I’ve finally got the hang of the ternary operator. This just means that I can now write my conditional statements in a much more compact way, things like return (confirmed) ? true : false;. If the variable ‘confirmed’ is truthy, return true, otherwise return false.
A great discovery in the last couple of months has been the hashchange event. The browser can detect changes to the part of the URL that appears after the #. This means that when we use links to change something like filter the data in a table, instead of the link’s href bring empty or set to the meaningless “#”, we can put something meaningful in there. For example our href could be “#female” and the URL will change to reflect this. The hashchange event will listen for this change and we can then grab the part after the hash symbol using window.location.hash and do our filtering. This has the added bonus of appearing in the browser’s history so the user can hit their back button to undo a filter. Much better and feels like this is how it’s supposed to work.
Earlier this year I wrote a jQuery script to handle pagination in a HTML table. I won’t go into the horribly complicated detail here but the learning point for me was to get the logic clear in my mind before getting into the code. I actually went back to pen and paper, sketching out the various scenarios and then finding the patterns to create my code.
As part of the Angular work I’ve also learned how to do Unit Testing using the Jasmine framework. Unit testing always felt like a lot of extra work to me but now I see that having a long list of small tests that run is invaluable. It gives you the freedom to write new code knowing that any knock-on effects you create in the process will be picked up. It makes for far more robust and less buggy code.
Recently, I’ve implemented 2 jQuery plugins into a project, tablesorter for automatically sorting the rows of a table by clicking on a column heading, and elevateZoom for adding the capability of zooming in on a thumbnail image, like we often see on clothing details pages. Both are very well written with a lot of options available. Using these has made me realise that I can now go into the code of the plugins and actually follow (more or less) what is going on. I hope to be able to write and share some of my own in the next couple of years.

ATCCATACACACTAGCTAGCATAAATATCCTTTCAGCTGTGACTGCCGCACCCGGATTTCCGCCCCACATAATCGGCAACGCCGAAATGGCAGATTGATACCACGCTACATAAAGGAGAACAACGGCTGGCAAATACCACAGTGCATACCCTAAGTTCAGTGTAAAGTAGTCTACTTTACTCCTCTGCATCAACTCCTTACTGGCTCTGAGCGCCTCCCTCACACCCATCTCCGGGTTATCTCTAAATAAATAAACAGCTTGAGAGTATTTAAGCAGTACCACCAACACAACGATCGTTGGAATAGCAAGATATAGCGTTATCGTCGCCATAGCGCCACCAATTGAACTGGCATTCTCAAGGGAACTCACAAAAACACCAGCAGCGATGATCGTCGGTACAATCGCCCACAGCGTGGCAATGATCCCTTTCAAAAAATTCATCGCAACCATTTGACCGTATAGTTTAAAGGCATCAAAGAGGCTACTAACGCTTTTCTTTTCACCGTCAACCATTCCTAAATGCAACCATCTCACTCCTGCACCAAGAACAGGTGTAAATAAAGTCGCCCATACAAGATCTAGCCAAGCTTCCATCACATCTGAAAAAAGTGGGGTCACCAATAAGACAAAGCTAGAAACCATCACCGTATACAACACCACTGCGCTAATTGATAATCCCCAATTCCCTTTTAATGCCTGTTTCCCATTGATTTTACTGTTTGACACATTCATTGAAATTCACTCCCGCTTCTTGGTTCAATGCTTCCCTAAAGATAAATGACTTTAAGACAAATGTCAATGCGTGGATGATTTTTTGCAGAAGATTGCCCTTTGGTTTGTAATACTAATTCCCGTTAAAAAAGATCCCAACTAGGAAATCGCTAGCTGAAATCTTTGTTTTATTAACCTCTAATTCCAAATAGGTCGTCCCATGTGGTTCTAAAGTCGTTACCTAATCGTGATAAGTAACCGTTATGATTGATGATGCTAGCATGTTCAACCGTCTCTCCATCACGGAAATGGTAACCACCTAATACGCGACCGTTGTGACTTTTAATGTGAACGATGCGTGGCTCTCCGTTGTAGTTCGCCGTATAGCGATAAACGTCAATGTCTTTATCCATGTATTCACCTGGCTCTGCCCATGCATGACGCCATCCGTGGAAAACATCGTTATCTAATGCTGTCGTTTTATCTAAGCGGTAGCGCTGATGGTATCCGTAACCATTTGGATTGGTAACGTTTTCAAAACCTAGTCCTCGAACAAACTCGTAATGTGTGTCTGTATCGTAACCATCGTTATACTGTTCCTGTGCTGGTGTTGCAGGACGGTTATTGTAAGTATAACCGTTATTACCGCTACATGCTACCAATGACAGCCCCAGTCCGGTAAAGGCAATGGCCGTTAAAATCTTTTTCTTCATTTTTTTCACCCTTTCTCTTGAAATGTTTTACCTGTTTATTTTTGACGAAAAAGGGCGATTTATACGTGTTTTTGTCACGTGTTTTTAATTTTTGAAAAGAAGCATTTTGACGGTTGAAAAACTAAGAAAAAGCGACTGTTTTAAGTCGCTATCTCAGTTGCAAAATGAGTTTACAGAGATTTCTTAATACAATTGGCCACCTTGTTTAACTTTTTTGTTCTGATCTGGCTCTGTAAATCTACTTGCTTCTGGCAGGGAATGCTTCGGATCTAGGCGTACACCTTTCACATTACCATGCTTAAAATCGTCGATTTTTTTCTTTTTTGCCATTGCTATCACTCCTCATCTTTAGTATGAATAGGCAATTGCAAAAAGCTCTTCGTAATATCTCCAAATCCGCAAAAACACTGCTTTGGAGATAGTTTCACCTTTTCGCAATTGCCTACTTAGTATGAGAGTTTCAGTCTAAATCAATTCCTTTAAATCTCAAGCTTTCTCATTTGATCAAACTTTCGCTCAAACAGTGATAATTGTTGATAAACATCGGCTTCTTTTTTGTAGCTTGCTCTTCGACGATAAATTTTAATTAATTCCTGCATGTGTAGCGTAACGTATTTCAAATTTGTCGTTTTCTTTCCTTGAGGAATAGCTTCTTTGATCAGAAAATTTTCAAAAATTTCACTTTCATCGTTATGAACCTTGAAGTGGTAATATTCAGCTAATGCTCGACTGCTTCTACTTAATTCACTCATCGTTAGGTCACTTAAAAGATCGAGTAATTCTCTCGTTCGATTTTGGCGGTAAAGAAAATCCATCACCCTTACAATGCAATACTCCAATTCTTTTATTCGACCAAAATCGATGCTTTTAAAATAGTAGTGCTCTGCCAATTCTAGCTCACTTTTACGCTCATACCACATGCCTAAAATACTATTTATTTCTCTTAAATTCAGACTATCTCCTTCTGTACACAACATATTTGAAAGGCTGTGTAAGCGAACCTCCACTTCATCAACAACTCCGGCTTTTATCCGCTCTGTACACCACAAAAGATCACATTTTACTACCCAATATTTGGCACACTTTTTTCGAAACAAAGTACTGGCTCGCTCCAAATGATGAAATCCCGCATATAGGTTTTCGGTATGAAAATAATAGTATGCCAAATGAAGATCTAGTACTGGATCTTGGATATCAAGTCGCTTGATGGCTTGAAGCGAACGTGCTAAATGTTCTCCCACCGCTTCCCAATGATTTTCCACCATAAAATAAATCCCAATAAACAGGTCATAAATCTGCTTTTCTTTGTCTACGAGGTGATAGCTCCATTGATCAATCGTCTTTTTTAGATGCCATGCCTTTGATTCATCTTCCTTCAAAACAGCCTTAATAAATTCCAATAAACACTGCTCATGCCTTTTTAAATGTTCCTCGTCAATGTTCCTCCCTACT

Google Maps API v.3I’ve now spent a few months working with this API and have got a good understanding of how it works and how it can be used and extended to do more. I created my own utility library of functions for all the things I need to do regularly - draw markers and polygons with info windows which appear on click, calculating areas, converting area units, adding data layers and heatmaps, encoding/decoding polygon paths, adding new map controls, etc. There was also some more advanced functionality in there too which goes beyond what’s included in the API - calculating the optimal bounds (map viewport) to show a number of polygons, determining the direction or winding (clockwise or anti/counter-clockwise) of a polygon, calculating the centroid (centre from the average coordinates of points) of a polygon.
I’ve also used some third party features to extend the mapping functionality. One of these has allowed me to cluster markers so rather than have a lot of marekrs close together on screen we show a number of markers, much neater. Another has enabled me to place text labels on the map, which isn’t possible out-of-the-box.